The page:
Childhood obesity and strength training are two newsworthy items. They are both increasing in popularity and they both have an impact on health.
However childhood obesity and weight training could not be further apart in terms of benefit. This page focuses directly on strength training and childhood obesity. How can these two very different things impact one another?
Childhood obesity is reaching an all-time high. More and more children are becoming less active and less healthy. Diabetes is on the rise and children are becoming sicker. Schools are cutting out Gym Class and Health Class is a joke. Where are children supposed to learn good, healthy habits from?
Childhood obesity is becoming an epidemic because no one is taking control. Everyone is passing the buck. I’m not. I think this is a serious issue that deserves real, serious, straight forward answers. I believe a combination of strength training, cardio and healthy eating is the beginning of a new life for many over weight children.
But before you go running off and put your child on a strength training routine, you should know a few basic things. You should know some general guidelines for children’s fitness routines AND more specifically childhood obesity and strength training.
Childhood obesity and strength training Guideline #1- All children should work on form. They should NOT focus on gaining muscle mass or strength.
Childhood obesity and strength training Guideline #2- All children should work with 1-3 sets per exercise. They should not try to work on more than 3 sets.
Childhood obesity and strength training Guideline #3- All children should work with 12-15 reps per set. Working at lower rep ranges and a higher weight is not advisable for youth.
Childhood obesity and strength training Guideline #4- All children should be supervised while working out. An adult should always be present while a child is strength training.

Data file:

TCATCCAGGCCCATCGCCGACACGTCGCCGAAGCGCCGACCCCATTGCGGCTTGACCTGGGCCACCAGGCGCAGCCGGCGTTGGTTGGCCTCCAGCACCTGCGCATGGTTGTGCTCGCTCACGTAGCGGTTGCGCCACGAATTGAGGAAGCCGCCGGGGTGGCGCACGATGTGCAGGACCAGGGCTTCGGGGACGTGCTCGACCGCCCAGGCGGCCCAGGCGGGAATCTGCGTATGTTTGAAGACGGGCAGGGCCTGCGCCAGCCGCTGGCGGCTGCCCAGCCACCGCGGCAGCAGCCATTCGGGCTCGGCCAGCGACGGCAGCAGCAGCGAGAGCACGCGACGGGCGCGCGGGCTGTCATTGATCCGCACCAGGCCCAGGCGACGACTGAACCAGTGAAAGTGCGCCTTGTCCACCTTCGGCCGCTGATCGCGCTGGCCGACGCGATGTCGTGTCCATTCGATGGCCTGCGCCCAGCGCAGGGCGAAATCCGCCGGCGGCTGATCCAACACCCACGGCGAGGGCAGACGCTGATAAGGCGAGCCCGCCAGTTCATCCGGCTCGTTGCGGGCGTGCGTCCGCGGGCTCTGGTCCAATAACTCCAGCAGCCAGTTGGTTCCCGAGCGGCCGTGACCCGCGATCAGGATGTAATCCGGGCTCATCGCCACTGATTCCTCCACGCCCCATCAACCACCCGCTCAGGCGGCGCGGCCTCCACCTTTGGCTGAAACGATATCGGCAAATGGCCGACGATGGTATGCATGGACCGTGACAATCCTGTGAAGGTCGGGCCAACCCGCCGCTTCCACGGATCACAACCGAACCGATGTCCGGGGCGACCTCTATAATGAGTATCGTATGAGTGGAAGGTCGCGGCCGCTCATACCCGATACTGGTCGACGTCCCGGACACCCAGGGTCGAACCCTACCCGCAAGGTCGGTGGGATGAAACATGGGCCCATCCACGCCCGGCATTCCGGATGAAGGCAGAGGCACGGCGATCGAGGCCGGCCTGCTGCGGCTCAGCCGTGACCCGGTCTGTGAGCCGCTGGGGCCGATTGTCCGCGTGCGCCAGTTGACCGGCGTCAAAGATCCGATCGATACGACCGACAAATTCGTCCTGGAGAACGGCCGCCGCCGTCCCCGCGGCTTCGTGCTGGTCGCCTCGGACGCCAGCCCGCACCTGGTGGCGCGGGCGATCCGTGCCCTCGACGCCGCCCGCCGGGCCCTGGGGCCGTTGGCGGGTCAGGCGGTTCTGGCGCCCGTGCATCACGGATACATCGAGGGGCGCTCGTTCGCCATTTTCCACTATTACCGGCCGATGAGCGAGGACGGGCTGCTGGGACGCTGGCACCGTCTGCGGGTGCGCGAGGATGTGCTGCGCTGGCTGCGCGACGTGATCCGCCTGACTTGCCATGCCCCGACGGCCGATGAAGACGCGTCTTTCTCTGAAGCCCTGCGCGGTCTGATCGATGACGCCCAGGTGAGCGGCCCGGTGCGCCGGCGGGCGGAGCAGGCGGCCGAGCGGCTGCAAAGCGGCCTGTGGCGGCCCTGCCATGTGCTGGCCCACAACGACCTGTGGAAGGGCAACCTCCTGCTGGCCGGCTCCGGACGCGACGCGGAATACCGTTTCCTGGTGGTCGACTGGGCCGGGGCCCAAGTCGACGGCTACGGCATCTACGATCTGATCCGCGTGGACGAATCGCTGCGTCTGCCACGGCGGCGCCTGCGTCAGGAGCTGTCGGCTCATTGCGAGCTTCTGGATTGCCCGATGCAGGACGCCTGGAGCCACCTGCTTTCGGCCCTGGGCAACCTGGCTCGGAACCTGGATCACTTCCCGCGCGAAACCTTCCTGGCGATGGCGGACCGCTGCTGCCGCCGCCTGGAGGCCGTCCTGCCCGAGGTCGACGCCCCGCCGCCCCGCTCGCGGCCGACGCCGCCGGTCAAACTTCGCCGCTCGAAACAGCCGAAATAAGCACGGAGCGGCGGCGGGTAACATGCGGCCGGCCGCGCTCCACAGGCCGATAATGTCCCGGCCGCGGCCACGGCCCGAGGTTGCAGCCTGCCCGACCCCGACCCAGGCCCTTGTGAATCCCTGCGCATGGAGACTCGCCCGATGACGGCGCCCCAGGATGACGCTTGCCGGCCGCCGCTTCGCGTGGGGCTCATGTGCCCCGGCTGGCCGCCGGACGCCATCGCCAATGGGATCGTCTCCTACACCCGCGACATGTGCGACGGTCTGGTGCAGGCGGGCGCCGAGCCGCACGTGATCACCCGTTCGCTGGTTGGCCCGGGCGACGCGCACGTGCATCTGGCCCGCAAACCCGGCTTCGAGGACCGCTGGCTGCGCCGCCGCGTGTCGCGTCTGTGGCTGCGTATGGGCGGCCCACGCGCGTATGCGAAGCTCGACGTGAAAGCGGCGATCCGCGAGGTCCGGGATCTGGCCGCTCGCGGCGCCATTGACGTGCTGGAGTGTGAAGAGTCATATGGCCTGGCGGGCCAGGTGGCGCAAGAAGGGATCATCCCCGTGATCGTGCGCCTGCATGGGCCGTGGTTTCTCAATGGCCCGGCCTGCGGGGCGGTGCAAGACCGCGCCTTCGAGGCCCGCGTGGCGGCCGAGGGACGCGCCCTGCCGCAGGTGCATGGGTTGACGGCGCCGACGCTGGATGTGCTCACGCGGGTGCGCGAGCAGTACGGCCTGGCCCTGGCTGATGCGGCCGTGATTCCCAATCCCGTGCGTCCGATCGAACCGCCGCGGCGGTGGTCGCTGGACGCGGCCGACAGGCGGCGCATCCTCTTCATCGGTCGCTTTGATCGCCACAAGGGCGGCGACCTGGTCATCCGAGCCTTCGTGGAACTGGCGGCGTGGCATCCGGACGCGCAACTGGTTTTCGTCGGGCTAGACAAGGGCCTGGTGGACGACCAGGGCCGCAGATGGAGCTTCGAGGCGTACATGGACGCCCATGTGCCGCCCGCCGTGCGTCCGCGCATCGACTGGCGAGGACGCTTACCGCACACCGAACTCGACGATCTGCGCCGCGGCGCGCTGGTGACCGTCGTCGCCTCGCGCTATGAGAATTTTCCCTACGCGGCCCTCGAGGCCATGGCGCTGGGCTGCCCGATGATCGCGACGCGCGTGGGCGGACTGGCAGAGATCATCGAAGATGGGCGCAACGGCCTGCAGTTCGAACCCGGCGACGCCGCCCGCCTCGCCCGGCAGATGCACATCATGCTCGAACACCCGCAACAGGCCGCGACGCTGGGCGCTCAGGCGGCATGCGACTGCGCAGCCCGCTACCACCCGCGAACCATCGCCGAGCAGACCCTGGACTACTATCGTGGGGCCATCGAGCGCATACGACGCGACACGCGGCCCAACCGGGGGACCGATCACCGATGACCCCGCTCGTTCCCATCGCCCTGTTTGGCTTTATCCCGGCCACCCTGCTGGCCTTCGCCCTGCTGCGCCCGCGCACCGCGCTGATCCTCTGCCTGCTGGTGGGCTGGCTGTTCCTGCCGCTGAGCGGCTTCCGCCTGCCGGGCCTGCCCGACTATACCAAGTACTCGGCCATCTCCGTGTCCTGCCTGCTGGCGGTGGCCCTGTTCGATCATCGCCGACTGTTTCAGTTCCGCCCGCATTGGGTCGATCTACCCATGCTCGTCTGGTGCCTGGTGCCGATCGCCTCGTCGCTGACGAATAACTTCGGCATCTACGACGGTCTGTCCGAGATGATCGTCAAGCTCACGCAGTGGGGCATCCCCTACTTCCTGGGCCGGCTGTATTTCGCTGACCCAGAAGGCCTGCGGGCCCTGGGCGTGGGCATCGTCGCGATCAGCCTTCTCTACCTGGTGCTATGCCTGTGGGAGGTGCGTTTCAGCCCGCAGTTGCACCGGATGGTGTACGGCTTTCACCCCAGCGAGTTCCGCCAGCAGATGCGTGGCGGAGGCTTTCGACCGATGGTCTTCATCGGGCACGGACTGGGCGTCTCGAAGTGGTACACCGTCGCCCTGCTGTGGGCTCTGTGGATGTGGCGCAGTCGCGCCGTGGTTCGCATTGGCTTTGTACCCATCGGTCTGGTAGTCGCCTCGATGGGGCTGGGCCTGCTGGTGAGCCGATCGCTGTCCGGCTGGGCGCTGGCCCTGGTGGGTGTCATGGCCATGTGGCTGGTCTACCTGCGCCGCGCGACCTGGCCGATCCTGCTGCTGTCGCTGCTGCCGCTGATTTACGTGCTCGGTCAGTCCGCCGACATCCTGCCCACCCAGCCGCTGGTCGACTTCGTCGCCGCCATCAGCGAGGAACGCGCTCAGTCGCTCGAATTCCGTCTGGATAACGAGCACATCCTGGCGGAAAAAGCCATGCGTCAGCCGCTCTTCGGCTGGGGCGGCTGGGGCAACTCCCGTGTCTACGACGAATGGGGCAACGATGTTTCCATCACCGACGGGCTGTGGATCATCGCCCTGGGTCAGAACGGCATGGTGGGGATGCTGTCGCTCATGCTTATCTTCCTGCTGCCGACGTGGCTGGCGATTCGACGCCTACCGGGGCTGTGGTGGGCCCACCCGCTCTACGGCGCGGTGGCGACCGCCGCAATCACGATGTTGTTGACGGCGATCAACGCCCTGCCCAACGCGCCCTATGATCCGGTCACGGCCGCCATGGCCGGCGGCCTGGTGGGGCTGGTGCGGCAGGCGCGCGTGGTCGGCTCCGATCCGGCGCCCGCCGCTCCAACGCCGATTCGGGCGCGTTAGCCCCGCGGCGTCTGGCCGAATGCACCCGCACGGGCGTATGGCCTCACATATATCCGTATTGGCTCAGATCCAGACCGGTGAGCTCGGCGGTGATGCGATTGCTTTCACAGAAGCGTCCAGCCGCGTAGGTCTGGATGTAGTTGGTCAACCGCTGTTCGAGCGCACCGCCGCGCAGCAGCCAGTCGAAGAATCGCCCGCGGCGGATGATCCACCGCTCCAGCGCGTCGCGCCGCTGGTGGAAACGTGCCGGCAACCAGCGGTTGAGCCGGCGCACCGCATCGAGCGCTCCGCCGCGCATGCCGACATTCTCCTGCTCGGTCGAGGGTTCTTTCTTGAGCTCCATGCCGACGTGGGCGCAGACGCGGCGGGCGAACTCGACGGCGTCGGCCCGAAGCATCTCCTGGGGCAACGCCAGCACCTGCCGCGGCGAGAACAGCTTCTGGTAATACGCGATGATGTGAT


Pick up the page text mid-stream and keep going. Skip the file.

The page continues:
Childhood obesity and strength training Guideline #5- All fitness programs should be fun and focus on health and not physique, strength or competition. Keep things interesting and do not make it into a competition. Most obese children have issues with team sports because they feel inadequate.
Childhood obesity and strength training Guideline #6- Each exercise should be tailored to the child’s capabilities. If your child cannot stand up without guidance or a support, then having him/her do one-legged squats is not recommended. They are not at that level yet. Try Assisted Squats or even just practice getting in and out of a chair.
Childhood obesity and strength training Guideline #7- Work on functional exercises. Focus on doing exercises such as the Assisted Squat, walking, going up and down steps, or bicep curls. These exercises help to increase ROM (range of motion) and strength along the ROM track for daily activities.
Childhood obesity and strength training Guideline #8- Cardio and proper eating are absolutely essential to a well-rounded workout routine. Speak directly with your child’s doctor before beginning any new program.
The end result of childhood obesity and strength training is simple- fat loss. The child will feel better. They will look better. They will have more self-esteem. Obesity is a serious problem that many adults face as well.
Exercises and dietary guidelines are not much different between obese and healthy adults, but obese children (and children in general) must NOT follow an adult fitness program.
It will be too much for their body to handle and the risk of injury is too high. Just remember to keep things fun and interesting. Your child will benefit from strength training, cardio and healthy eating.
One last piece of advice- children learn best by example. So be a great example and workout with your child. Show them that you are committed to their health as well! You influence them more than you know.